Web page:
WITH VERY SPECIAL GUESTS THE LONE BELLOW
Brooklyn Bowl Las Vegas at The LINQ
3545 Las Vegas Blvd. South
THURSDAY, APRIL 23, 2015 – 8:00 PM
TICKETS ON SALE FRIDAY, FEBRUARY 6, 2015 at 10:00 AM PST!!!
Brooklyn Bowl Las Vegas, recently named “Best Live Music Venue” by Las Vegas Weekly and “Best New Venue” by Vegas Seven, is thrilled to announce Sturgill Simpson live at Brooklyn Bowl Las Vegas.
Show: Sturgill Simpson with very special guests The Lone Bellow
Show Date: Thursday, April 23, 2015
Times: Doors 7:00 PM || Show 8:00 PM
Ages: 18+ with ID welcome
Ticket Prices: General admission tickets $20 ADV // $22 DOS plus applicable service charges
Ticket Info: Tickets are available online at www.ticketfly.com, vegas.brooklynbowl.com, or to charge tickets by phone, call 702.862.2695. Tickets available also at the Brooklyn Bowl Las Vegas box office open daily at noon.
ABOUT STURGILL SIMPSON:
Sturgill Simpson’s authenticity stands out like an island of hope in a sea of tacky. Bonafide mountain hillbilly soul, as pure as you are going to find anywhere. All it takes is one listen to FINALLY understand.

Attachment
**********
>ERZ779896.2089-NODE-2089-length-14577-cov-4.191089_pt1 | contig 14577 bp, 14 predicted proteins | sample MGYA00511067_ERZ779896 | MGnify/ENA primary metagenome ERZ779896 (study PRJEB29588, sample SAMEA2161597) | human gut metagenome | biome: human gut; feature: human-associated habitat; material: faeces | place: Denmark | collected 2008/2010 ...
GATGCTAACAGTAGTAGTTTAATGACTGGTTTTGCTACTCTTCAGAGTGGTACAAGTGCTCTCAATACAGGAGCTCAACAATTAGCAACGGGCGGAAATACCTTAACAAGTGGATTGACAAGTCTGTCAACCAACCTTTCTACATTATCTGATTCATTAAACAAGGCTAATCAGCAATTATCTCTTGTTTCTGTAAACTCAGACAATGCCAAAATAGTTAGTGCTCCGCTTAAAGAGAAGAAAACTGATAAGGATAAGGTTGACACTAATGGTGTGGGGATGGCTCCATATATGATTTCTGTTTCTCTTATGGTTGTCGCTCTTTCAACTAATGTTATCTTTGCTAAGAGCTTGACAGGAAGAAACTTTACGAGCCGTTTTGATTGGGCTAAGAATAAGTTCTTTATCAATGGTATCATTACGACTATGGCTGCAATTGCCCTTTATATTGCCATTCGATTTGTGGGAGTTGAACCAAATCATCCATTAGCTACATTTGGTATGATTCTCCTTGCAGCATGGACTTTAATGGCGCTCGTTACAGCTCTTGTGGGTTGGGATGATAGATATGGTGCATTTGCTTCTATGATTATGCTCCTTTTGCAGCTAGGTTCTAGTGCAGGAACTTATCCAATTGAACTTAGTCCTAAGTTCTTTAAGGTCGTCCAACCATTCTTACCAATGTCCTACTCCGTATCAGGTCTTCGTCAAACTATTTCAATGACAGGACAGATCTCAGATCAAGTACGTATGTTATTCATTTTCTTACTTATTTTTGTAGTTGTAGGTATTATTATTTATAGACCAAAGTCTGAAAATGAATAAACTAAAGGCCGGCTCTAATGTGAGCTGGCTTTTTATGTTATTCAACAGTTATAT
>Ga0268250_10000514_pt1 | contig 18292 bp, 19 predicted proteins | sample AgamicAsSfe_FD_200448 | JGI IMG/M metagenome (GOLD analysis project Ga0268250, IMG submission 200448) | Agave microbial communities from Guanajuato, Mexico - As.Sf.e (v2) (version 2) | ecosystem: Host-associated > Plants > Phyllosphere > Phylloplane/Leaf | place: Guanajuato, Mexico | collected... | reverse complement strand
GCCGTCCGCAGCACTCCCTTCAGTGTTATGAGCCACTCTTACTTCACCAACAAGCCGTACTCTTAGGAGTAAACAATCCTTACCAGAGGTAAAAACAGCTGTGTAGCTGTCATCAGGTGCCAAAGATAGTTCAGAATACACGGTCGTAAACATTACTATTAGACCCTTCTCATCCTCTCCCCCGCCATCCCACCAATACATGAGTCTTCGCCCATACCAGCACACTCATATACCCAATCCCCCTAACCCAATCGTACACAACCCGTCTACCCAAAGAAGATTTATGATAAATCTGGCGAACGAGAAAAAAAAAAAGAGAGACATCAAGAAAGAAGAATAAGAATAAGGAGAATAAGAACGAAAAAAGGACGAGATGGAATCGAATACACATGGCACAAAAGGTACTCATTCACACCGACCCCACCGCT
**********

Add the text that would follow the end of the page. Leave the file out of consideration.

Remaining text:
ABOUT THE LONE BELLOW:
Then Came the Morning, the second album by the Southern-born, Brooklyn-based indie-folk trio the Lone Bellow, opens with a crest of churchly piano, a patter of drums, and a fanfare of voices harmonizing like a sunrise. It’s a powerful introduction, enormous and overwhelming, as Zach Williams, Brian Elmquist, and Kanene Pipkin testify mightily to life’s great struggles and joys, heralding the morning that dispels the dark night: “Then came the morning! It was bright, like the light that you kept from your smile!” Working with producer Aaron Dessner of the National, the Lone Bellow has created a sound that mixes folk sincerity, gospel fervor, even heavy metal thunder, but the heart of the band is harmony: three voices united in a lone bellow.
“The feeling I get singing with Zach and Brian is completely natural and wholly electrifying,” says Kanene. “Our voices feel like they were made to sing together.”
Long before they combined their voices, the three members of the Lone Bellow were singing on their own. Brian had been writing and recording as a solo artist for more than a decade, with three albums under his own name. Kanene and her husband Jason were living in Beijing, China, hosting open mic nights, playing at local clubs and teaching music lessons. Zach began writing songs in the wake of a family tragedy: After his wife was thrown from a horse, he spent days in the hospital at her bedside, bracing for the worst news. The journal he kept during this period would eventually become his first batch of songs as a solo artist. Happily, his wife made a full recovery.